For those that make it through an MFA program, making a living in the art or documentary fields is notoriously difficult to the point of being a clich̩; paying work is hard to come by, with teaching the most obvious route, reinforcing the role of the MFA. Few options exist besides (shudder) commercial work. To make commercial work, however, involves costs that go beyond those of art photography, including Рpossibly Рadditional lighting, back-up camera bodies, studio equipment, etc. While the Internet has made living far from a center of artistic production more viable, there remain advantages to living among artistic communities of peers, also congregated in expensive cities, generally the same cities where MFA programs exist and also where access to more teaching and commercial work exists.

Additionally, the level of professional equipment and the quality of image needed to be considered seriously in art and documentary photography by much of the on- and off-line community repeats the issues of entry into the field. Digital 35mm projects remain rare birds in these worlds, and the digital projects exhibited and published almost entirely come from high-end equipment. Medium and large format remain the preference, leaving photographers already lagging in equipment even further behind.

This collectively results in a field with a lot of young photographers in bad debt huddled together in expensive cities competing for minimal work and a field largely dominated by specific demographics – middle and upper class, US and European, suburban. It gets worse, though, when we look at recent evolutions in distribution.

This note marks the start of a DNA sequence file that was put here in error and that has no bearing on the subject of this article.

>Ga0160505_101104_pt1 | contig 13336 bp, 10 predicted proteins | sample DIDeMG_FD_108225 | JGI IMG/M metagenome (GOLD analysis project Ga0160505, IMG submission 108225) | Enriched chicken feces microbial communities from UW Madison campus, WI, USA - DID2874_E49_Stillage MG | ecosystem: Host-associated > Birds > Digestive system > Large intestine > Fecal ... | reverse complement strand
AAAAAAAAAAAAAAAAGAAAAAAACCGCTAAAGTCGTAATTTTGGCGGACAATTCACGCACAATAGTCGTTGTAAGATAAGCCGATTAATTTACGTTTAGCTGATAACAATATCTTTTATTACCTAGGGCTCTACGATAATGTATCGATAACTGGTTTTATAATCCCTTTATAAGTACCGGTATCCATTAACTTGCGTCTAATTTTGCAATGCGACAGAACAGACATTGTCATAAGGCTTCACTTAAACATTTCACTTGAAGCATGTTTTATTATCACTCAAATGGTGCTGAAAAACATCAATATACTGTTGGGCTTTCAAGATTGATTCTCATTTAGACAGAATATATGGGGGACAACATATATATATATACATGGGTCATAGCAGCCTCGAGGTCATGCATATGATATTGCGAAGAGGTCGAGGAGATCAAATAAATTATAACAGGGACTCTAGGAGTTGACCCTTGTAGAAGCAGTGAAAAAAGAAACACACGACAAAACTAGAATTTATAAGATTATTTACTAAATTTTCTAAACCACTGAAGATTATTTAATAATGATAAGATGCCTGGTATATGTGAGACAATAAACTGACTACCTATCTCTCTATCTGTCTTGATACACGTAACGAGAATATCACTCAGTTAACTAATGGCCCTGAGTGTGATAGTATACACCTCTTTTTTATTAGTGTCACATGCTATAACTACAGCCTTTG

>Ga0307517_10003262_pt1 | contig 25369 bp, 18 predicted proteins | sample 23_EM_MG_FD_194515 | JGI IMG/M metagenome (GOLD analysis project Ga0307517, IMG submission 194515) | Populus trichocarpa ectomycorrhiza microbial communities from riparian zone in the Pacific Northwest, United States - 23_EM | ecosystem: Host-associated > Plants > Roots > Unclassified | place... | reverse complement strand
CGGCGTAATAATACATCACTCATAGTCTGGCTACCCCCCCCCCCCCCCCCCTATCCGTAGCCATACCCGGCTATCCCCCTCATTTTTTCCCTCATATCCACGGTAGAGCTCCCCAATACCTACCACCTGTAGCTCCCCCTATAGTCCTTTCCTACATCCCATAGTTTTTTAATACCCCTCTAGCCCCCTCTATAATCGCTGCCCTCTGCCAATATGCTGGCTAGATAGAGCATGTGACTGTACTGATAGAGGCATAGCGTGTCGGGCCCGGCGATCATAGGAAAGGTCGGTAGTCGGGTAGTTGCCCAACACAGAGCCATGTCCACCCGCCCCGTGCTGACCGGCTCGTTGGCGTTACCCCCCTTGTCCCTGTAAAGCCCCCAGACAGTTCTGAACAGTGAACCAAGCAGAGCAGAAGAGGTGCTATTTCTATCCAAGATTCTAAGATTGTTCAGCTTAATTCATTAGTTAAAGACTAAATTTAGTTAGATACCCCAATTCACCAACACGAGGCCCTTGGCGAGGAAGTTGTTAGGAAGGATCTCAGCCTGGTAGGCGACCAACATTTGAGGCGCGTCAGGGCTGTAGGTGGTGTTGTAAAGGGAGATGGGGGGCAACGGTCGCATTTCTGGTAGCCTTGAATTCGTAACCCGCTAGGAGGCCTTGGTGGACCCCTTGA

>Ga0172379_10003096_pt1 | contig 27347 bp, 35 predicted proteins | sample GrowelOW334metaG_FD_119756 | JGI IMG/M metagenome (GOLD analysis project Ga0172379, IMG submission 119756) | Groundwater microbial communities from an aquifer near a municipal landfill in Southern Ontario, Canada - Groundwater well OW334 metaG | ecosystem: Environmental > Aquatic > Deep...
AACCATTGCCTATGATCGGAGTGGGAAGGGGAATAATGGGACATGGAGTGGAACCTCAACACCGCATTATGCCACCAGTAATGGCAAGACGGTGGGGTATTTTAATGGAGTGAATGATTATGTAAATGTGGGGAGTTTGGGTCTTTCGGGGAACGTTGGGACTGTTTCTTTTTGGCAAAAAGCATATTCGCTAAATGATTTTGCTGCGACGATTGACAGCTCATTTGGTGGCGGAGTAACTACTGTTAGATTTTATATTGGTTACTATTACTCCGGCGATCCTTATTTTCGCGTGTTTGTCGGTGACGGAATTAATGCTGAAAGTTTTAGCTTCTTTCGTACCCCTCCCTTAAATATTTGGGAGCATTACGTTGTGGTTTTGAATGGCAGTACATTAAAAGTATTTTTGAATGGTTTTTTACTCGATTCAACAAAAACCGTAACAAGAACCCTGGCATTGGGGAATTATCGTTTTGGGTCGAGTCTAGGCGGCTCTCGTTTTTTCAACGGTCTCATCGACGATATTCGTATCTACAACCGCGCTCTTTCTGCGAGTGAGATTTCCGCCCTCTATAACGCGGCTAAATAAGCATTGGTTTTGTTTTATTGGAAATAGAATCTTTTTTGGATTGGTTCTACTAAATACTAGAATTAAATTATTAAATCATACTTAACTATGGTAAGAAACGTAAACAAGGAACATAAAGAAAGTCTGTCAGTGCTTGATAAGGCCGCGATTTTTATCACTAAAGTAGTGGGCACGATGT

The photography world works, like every other field, through connections, knowing people that would be interested in your particular project among the increasing flood of contemporary work. Many of those connections begin in educational settings. I've talked with photographers who have told me that they considered MFA programs largely based on the connections that they could offer upon graduation. The financial issues around access to well-considered MFA programs are compounded, then, because in addition to being about production they become about distribution as well.

Financial factors also limit access to other spaces where connections are created. Festivals, reviews, consultants, and the nascent movement of photographer retreats are propositions of thousands of dollars, yet increasingly are spaces where "things happen": shows are agreed upon, publication offered, purchases made, relationships formed. Increasing the problem, the same faces in command of distribution show up across these events, closing the circle to a small group of gatekeepers available through pay-to-enter spaces. It's worth noting that these elements are particular to the photography world. Painters and sculptors, to draw the comparison, are not going to thousand dollar reviews and hiring consultants to help them network.

As we discussed on this site a while back, new trends in alternative funding for distribution, i.e. Kickstarter and similar pages, heavily rely on connections as well, reinforcing existing networks of privilege for participation. They require English, social media prowess, the ability to offer tempting giveaways, in some cases a US address, people with money that know you at least by name or by reference, and people willing to help you get the word out about your drive. Point blank, it's much more likely that a photographer from a New York MFA program with solid connections will complete a funding drive for their book than a student from one of my public university undergraduate classes in Colombia.